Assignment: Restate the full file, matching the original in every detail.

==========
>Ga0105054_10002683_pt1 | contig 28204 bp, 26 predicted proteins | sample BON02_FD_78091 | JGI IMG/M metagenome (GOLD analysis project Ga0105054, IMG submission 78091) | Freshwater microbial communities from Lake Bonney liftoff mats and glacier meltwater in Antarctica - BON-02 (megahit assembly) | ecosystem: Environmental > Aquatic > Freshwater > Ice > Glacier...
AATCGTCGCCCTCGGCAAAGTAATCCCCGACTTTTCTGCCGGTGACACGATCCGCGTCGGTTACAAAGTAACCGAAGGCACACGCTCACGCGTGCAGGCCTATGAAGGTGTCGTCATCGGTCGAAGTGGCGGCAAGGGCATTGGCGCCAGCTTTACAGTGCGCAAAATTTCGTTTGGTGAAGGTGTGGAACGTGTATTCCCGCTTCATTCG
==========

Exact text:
>Ga0105054_10002683_pt1 | contig 28204 bp, 26 predicted proteins | sample BON02_FD_78091 | JGI IMG/M metagenome (GOLD analysis project Ga0105054, IMG submission 78091) | Freshwater microbial communities from Lake Bonney liftoff mats and glacier meltwater in Antarctica - BON-02 (megahit assembly) | ecosystem: Environmental > Aquatic > Freshwater > Ice > Glacier...
AATCGTCGCCCTCGGCAAAGTAATCCCCGACTTTTCTGCCGGTGACACGATCCGCGTCGGTTACAAAGTAACCGAAGGCACACGCTCACGCGTGCAGGCCTATGAAGGTGTCGTCATCGGTCGAAGTGGCGGCAAGGGCATTGGCGCCAGCTTTACAGTGCGCAAAATTTCGTTTGGTGAAGGTGTGGAACGTGTATTCCCGCTTCATTCG